Probability 10% 5% 2.5% 2% 1% 0.5%
Critical Value 1.372 1.812 2.228 2.359 2.764 3.169
If t-value is positive and greater than critical value at 10% probability (1.372), then the mean frequency (FGroup1) of Group1 core proteins are significantly greater than that of the Group2 core proteins (FGroup2) at 90% or higher confidence level. If the frequency of residue or property group t-value is negative and less than -1.372, then the mean frequency of Group1 core proteins are (FGroup1) is significantly less than that of Group2 core proteins (FGroup2) at 90% or higher confidence level [810].
Functional classification:
The core proteins were functionally classified according to Clusters of Orthologous Groups (COGs) of proteins categories. BLAST homology study had been carried out against the COG database. Proteins that were classified in two COG categories were registered in both categories.
A final list containing a total of 121 core gene sets from all the twelve Shewanella species, were used for further analyses. Alignment of these 12 sets of concatenated core amino acid sequences using CLUSTALW (http://www.ebi.ac.uk/clustalw/) reveals 17% non-conserved amino acid sites. Neighbor-joining phylogenetic tree based on the concatenated core amino acid sequences from the Shewanella species of interest, was constructed using MEGA 5, which separates 12 Shewanella species into two groups i.e., Group 1 and Group 2 (Figure 1). Literature search describes Group 1 members of Shewanella as cold adapted species that grow at high pressure, while Group2 members are mesophilic, pressure sensitive species [11].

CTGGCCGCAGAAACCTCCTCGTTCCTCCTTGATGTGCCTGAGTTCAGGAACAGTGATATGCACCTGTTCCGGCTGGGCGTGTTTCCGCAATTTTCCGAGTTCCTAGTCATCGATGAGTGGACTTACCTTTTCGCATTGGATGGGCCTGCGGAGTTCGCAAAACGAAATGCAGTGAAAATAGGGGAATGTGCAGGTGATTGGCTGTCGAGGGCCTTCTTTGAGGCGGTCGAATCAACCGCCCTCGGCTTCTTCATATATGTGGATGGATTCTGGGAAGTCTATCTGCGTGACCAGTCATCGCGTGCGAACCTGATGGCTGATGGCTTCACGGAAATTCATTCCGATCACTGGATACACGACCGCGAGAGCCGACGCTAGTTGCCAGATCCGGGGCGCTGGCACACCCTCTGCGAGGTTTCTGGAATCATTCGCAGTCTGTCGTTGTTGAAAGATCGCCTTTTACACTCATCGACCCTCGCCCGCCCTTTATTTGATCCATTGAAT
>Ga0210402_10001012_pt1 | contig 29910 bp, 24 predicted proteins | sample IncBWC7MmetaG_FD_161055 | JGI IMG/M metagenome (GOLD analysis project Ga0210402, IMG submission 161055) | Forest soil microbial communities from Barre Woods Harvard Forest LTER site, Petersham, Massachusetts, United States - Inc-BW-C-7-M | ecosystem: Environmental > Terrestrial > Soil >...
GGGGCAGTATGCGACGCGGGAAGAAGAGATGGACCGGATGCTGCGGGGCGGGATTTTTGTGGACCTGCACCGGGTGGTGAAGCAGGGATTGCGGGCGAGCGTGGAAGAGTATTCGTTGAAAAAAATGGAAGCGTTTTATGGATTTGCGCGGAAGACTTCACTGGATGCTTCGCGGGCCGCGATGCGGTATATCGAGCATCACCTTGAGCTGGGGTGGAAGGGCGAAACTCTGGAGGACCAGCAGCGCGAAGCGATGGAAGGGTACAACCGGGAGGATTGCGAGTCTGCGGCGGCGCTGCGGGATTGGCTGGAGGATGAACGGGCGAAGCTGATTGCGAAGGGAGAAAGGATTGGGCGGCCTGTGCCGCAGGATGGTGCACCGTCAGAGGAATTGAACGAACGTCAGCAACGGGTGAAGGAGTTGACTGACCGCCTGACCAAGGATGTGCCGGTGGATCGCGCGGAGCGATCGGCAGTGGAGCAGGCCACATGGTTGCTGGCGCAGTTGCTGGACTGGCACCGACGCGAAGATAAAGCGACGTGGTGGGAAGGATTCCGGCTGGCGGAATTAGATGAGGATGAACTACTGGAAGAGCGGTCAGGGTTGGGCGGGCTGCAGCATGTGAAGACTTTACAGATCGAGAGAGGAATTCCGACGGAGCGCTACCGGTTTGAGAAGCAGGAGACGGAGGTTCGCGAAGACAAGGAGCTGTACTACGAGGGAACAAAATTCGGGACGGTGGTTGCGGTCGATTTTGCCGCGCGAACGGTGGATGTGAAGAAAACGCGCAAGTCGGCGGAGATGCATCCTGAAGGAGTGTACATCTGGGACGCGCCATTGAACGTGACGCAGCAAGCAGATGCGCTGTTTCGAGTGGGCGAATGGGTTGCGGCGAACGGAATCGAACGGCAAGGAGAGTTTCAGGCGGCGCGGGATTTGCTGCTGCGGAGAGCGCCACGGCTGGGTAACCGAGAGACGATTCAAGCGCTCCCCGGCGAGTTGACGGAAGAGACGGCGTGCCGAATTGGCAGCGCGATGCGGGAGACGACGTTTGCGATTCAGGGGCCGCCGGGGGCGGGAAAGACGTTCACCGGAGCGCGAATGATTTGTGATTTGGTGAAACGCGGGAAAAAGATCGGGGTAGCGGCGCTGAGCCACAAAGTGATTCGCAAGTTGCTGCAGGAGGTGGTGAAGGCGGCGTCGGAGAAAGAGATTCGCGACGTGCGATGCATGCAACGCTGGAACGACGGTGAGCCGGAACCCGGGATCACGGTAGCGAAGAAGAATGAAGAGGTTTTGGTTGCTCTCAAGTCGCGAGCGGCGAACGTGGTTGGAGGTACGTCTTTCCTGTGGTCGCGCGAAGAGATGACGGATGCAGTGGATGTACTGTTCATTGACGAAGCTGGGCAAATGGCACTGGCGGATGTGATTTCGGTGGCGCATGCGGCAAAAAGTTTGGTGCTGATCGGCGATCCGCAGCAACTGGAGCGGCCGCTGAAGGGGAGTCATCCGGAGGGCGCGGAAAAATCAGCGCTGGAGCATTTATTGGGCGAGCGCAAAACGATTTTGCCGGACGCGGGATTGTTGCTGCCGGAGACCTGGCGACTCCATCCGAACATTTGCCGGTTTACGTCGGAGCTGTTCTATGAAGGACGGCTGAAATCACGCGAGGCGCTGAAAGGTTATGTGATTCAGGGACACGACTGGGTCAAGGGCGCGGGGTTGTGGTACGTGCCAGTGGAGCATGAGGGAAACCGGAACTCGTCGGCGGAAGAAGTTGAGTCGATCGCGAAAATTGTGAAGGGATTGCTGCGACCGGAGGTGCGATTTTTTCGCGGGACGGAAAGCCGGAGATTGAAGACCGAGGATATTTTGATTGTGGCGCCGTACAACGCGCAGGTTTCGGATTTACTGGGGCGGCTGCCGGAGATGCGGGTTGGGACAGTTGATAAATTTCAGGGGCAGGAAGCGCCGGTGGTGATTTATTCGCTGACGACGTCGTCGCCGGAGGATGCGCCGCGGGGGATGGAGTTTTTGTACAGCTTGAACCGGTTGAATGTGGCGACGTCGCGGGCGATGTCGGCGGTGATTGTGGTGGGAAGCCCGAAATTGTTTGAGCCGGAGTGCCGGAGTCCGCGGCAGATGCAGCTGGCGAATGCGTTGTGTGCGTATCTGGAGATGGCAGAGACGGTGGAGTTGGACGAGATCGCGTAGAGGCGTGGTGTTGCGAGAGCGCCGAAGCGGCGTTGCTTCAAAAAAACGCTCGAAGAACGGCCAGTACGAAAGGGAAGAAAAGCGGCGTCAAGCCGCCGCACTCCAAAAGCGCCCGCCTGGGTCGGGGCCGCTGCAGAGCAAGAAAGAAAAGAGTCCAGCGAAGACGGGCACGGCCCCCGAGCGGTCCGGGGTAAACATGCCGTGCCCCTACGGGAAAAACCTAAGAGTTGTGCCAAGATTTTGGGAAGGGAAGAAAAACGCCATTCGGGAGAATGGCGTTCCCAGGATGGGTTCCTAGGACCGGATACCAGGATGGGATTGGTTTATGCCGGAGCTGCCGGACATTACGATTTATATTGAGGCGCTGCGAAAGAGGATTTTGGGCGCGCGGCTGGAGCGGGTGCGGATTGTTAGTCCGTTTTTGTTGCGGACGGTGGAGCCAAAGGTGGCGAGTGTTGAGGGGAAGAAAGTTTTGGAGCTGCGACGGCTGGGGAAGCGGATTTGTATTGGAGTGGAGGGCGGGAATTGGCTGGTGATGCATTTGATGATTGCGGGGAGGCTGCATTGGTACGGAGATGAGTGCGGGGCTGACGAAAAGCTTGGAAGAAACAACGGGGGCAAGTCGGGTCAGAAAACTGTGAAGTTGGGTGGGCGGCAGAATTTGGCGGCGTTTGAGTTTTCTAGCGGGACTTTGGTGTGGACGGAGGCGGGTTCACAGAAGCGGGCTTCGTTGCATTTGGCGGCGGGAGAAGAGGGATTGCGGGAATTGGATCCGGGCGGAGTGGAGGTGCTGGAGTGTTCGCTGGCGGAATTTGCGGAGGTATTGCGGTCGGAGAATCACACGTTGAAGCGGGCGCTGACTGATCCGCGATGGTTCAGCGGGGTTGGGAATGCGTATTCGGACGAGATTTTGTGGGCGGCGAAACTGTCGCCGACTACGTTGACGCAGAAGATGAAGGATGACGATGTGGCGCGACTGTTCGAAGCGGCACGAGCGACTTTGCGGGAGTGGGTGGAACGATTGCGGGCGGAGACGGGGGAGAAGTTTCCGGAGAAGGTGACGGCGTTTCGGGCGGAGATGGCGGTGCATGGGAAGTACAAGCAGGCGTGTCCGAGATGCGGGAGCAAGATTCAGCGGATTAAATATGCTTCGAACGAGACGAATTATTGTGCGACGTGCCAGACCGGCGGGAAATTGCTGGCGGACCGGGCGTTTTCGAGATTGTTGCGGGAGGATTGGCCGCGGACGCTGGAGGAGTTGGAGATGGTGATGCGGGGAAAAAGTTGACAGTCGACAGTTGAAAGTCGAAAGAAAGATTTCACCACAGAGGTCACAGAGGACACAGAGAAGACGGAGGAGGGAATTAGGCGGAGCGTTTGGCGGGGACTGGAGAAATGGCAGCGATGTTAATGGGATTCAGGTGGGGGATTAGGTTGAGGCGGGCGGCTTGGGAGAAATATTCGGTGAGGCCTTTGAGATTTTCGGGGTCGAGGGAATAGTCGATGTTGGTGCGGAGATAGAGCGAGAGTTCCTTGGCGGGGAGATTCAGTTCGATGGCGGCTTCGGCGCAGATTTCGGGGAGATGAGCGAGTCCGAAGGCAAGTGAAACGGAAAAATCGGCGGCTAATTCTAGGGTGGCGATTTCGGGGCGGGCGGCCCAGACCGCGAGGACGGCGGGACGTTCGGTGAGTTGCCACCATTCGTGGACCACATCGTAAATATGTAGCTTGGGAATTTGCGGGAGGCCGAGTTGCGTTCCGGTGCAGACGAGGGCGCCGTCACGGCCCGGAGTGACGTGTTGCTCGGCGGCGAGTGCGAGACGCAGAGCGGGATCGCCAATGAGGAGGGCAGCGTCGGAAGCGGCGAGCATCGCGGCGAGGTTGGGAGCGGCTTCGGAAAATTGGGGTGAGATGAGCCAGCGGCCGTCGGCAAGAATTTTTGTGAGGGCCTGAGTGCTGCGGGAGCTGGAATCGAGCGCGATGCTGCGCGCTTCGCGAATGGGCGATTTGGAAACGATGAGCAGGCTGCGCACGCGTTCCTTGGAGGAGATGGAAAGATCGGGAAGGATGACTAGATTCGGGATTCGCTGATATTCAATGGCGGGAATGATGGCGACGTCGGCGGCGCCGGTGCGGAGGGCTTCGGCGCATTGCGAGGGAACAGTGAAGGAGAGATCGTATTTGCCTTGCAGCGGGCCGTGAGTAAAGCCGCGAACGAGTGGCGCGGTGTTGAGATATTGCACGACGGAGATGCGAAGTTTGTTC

Figure 1
Figure 1
Phylogenetic tree constructed using core genes of 12 Shewanella species.Group1 consists of psychro-peizo-tolerant Shewanella species and Group2 contains mesophilic pressuresensitive Shewanella species. Bootstrap values for all the branches are mentioned (more ...)
Amino acid composition preferences: